A Canadian woman has been convicted of killing her friend after police discovered the murder weapon used in a picture of the pair on social media.
Cheyenne Rose Antoine, 21, pleaded guilty on Monday to killing Brittney Gargol, then 18, in March 2015.
Gargol was found strangled to death near a landfill in Saskatoon, Saskatchewan, with Antoine’s belt near her body.
Antoine was sentenced to seven years for manslaughter.
She was identified as a suspect after she posted a selfie on Facebook of the two of them, showing her wearing the belt hours before Gargol died.
The two were “inseparable” friends, reported the Toronto Sun – until Gargol was discovered dead on a road by a passerby in the early morning of 25 March 2014.
Police said that no evidence could be found to verify the story Antoine first gave to them – which was that the pair had gone from a house party to some bars before Gargol left with an unidentified man, while Antoine went to see her uncle.
Once the belt had established Antoine as a suspect, police used Facebook posts to help establish the real movements of the pair.
Police realised that Antoine’s Facebook post on Gargol’s personal page the following morning – “Where are you? Haven’t heard from you. Hope you made it home safe” – was a diversion. She had also asked her uncle to provide a false alibi.
And eventually she confessed to a friend.
Antoine now says the pair were drunk and high on marijuana when they got into a heated argument.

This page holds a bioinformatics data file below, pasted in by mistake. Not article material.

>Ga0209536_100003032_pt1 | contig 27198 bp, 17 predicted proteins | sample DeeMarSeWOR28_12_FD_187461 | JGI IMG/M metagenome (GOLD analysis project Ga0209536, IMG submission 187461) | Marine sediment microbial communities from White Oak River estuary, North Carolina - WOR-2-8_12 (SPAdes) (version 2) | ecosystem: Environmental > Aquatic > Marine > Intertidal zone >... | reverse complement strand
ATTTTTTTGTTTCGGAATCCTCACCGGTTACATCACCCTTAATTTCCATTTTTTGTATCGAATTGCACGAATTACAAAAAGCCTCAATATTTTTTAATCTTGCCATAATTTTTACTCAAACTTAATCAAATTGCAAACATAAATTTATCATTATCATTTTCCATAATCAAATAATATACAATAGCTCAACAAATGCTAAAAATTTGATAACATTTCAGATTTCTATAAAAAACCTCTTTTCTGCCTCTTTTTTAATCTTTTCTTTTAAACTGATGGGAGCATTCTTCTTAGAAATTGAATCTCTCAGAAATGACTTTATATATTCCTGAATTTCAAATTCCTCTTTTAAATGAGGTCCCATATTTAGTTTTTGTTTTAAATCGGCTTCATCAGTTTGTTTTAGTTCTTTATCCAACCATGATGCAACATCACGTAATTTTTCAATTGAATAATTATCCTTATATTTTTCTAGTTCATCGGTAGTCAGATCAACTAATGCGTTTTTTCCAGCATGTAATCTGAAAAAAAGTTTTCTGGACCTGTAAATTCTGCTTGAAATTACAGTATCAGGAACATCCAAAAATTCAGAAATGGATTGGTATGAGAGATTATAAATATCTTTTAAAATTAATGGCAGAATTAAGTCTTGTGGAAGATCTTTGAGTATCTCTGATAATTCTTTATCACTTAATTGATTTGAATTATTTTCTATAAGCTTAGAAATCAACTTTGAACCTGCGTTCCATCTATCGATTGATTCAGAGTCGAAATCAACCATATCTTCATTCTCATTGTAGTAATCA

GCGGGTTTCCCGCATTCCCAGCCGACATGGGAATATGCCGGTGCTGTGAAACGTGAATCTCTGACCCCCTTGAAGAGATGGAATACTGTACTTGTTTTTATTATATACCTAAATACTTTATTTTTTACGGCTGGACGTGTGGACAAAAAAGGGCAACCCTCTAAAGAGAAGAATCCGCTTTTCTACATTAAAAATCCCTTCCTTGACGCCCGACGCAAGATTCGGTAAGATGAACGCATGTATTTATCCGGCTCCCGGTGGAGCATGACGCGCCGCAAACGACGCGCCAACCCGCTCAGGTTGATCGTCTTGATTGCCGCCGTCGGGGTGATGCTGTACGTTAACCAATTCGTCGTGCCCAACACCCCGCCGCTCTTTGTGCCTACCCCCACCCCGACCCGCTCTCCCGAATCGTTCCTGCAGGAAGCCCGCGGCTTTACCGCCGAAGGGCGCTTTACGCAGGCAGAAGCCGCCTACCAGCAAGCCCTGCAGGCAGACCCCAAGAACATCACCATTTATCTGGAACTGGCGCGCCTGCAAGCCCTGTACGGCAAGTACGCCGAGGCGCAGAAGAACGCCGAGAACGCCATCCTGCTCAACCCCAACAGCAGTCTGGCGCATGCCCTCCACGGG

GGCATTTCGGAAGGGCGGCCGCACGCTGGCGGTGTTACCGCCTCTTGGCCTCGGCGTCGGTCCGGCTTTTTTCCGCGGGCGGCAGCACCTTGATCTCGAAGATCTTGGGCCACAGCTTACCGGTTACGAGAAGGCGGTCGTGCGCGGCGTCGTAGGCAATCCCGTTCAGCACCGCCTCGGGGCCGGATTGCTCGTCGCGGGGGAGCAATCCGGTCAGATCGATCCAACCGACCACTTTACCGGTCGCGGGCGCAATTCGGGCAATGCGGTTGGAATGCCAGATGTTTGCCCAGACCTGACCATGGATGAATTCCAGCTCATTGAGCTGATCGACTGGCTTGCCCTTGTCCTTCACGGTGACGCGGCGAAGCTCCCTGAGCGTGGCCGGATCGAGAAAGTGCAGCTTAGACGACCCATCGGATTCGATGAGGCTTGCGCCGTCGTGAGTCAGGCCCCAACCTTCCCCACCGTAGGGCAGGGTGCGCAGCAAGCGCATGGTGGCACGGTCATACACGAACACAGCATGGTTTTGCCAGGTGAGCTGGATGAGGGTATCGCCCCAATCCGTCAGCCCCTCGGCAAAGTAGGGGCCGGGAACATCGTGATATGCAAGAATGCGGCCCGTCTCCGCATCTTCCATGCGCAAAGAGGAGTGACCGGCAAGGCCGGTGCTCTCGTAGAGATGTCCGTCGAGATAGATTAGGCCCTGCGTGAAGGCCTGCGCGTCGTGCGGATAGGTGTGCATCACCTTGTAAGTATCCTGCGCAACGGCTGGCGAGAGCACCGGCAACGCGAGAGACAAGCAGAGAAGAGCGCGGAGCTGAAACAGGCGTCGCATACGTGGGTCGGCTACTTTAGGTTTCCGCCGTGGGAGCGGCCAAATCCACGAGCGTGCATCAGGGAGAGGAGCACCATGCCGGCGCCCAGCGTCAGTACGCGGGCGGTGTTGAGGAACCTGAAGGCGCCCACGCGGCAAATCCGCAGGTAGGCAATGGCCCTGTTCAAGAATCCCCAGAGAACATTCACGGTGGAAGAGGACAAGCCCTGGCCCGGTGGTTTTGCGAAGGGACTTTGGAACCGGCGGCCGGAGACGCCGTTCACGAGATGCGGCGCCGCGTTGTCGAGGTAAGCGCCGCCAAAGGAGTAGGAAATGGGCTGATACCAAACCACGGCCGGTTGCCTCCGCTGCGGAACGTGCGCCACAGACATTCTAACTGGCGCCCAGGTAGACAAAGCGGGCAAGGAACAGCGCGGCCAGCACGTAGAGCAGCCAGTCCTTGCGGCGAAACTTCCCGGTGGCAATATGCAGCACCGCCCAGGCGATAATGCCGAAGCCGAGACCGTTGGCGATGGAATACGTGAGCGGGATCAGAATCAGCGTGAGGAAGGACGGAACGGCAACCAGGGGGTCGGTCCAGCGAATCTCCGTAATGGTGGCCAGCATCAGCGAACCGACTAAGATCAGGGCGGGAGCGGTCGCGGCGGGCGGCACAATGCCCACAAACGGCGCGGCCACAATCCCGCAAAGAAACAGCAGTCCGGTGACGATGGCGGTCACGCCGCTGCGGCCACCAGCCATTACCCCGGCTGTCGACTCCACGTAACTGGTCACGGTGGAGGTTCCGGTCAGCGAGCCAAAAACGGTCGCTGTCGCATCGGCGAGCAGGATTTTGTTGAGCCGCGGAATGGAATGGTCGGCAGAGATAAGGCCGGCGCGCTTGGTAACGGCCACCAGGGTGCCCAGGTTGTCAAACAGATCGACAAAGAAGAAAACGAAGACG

She accepts she is responsible for strangling her best friend – although she says she doesn’t actually remember the events.
Does Antoine show remorse?
Yes, and that’s why the judge agreed to a seven-year sentence when she pleaded guilty to manslaughter (rather than the second-degree murder she was originally charged with).
“I will never forgive myself. Nothing I say or do will ever bring her back. I am very, very sorry… It shouldn’t have ever happened,” she said in a statement through her lawyer.
Her lawyer said her client had suffered years of abuse in the Saskatchewan care system and had gone to police to report abuse by foster parents a month before the killing.
“Honour your friend by becoming a positive member of the community,” Judge Marilyn Gray told her, according to the Saskatoon Starphoenix. “You owe it to her.”
What about Gargol’s relatives?
Before Antoine was sentenced, Gargol’s aunt gave a victim impact statement to the court.
“Most days we can’t stop thinking about Brittney, what happened that night, what she must have felt fighting for her life,” Jennifer Gargol said.
Outside court, her uncle Al Gargol said she was “a wonderful young person that didn’t deserve this and we truly miss her every day”, the Saskatoon Starphoenix said.